People tend to assume that submitting a press release to a wire distribution service, such as PRNewswire, will help them attract media attention and get stories. This couldn’t be further from the truth.
In fact, wire distribution services are a guarantee that nobody sees your press release. Journalists typically don’t read press releases, and it’s highly unlikely they’ll make an exception for yours. The most you can hope for is that your press release is automatically published on the very back of a big publication’s website, where no one will ever find it. There will be no backlinks to your website, which will not help your SEO.
Instead of issuing a press release — which is usually stale and boring — companies are much better off writing a blog post about the announcement they wish to make. From there, they can use social media to promote it or send it directly to relevant people who might be interested in the news.
You Should Only Seek Media Coverage Around Specific Events
Once upon a time, not so long ago, product launches and funding rounds were monumental events that immediately commanded attention. They were newsworthy and generated considerable buzz for companies. This is no longer the case.
In a world where product launches and funding rounds happen nearly all day, every day, these events lose their significance. This means that trying to time your media outreach around these events is setting yourself up for failure. Unless your announcement has a component that is newsworthy (independent of the main event), there is a high probability that you won’t get any press.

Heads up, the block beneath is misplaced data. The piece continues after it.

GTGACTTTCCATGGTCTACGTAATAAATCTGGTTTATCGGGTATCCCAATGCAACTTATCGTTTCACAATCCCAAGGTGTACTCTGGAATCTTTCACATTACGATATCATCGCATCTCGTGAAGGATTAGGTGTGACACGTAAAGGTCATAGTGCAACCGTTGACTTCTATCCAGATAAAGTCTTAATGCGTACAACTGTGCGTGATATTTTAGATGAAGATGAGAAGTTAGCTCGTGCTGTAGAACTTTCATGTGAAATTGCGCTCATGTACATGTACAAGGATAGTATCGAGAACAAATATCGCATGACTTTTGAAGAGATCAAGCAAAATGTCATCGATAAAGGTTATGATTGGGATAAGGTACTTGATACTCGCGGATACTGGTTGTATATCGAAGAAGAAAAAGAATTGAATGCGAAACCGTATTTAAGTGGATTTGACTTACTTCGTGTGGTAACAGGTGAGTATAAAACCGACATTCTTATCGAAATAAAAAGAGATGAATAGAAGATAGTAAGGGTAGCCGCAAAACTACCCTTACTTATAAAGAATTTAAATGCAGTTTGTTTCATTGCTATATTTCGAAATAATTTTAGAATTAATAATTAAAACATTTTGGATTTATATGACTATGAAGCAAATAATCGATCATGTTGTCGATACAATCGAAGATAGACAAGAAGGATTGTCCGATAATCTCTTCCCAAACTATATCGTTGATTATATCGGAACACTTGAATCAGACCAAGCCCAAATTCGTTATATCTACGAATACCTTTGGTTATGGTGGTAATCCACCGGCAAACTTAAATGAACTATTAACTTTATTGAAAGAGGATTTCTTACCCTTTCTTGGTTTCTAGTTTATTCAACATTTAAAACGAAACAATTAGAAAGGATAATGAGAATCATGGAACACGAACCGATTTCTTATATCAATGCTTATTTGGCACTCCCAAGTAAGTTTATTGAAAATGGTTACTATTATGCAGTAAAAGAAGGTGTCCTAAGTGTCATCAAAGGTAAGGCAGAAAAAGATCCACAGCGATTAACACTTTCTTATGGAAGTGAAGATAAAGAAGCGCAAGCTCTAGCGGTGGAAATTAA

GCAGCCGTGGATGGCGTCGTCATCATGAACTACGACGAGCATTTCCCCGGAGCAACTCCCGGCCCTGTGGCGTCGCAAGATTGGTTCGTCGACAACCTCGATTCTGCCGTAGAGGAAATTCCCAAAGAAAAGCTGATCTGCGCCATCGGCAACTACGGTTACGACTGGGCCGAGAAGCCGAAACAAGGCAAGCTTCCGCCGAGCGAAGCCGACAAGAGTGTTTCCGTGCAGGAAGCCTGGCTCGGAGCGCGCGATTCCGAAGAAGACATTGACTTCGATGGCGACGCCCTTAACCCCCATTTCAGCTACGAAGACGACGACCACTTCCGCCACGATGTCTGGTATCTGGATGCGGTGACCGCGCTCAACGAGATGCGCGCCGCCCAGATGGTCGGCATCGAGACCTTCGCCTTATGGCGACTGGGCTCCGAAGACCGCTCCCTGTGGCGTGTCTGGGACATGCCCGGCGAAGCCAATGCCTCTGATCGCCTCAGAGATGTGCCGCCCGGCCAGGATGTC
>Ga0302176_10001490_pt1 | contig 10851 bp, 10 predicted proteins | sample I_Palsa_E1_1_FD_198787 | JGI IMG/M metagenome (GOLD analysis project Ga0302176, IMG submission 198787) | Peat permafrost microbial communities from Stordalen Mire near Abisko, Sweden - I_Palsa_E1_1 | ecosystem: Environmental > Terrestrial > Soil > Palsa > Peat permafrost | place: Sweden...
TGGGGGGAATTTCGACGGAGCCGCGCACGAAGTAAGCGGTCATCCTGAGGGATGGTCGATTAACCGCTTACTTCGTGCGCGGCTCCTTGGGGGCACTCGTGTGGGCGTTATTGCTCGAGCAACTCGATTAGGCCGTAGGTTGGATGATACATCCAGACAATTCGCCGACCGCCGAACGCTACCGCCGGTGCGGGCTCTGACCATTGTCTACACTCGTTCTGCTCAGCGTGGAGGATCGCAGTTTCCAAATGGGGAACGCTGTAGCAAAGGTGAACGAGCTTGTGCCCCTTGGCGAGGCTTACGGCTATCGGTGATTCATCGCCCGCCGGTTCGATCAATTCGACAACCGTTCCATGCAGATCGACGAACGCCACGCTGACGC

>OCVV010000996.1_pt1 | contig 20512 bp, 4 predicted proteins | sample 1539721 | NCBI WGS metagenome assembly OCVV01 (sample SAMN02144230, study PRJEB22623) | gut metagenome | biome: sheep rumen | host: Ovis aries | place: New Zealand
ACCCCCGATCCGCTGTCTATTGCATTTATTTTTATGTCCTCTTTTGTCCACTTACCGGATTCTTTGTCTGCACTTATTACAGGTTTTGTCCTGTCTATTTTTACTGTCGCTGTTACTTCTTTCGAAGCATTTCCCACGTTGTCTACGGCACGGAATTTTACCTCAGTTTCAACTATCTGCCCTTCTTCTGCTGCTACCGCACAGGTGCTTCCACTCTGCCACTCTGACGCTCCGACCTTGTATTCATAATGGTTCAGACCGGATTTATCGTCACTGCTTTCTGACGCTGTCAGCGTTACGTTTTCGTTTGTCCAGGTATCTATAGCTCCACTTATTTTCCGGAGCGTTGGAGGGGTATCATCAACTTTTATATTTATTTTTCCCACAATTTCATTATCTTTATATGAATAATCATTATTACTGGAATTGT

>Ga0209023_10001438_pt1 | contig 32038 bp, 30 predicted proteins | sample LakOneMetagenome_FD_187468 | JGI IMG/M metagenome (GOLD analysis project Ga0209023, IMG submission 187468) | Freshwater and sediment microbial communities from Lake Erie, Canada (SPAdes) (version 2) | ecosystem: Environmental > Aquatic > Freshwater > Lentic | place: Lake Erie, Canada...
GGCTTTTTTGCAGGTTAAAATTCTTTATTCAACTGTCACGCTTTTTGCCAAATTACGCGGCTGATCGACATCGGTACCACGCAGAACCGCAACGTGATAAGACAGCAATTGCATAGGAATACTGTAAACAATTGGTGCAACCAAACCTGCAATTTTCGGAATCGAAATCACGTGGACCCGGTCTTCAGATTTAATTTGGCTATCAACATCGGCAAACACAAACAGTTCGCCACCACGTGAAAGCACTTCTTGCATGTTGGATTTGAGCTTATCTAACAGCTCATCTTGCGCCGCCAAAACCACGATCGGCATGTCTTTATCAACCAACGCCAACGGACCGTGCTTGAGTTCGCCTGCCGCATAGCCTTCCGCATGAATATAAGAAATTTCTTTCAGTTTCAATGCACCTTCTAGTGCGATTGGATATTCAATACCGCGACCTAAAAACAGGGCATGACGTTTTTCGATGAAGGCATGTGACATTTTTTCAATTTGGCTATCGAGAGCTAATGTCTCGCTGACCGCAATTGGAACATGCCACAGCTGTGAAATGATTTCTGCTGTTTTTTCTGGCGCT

However, you can be a part of a broader conversation all year round, whether you have a specific announcement or not. You can do this by sharing your company story, vision and industry insights whenever an opportunity presents itself. Doing this may not get you a stand-alone feature right off the bat, but will make you a part of culturally relevant conversations and generate recurring attention for your brand.
Big Publications Are the Only Ones That Matter
Until very recently, we lived in a world where the only way to share your story with a broader audience was through a small number of local and national media outlets. In 2021, this is no longer the case. The creator economy has given rise to many independent podcasters and newsletter writers who have highly engaged audiences that sometimes rival those of legacy media outlets.
While the latter still retain significant reach, they are not the only ones that matter. In fact, a creator with a smaller but engaged audience that is directly related to your space may generate a lot of targeted attention for your company or product. Furthermore, a smaller creator will usually be able to offer you a stand-alone interview in audio or written format, while a national media outlet will not do the same unless there is already a significant amount of buzz around you or your company.
To get the best results, you should combine the two: Start with smaller, targeted creators to generate momentum through stand-alone pieces, while contributing your insights to broader trend pieces by national media outlets. It will pay off.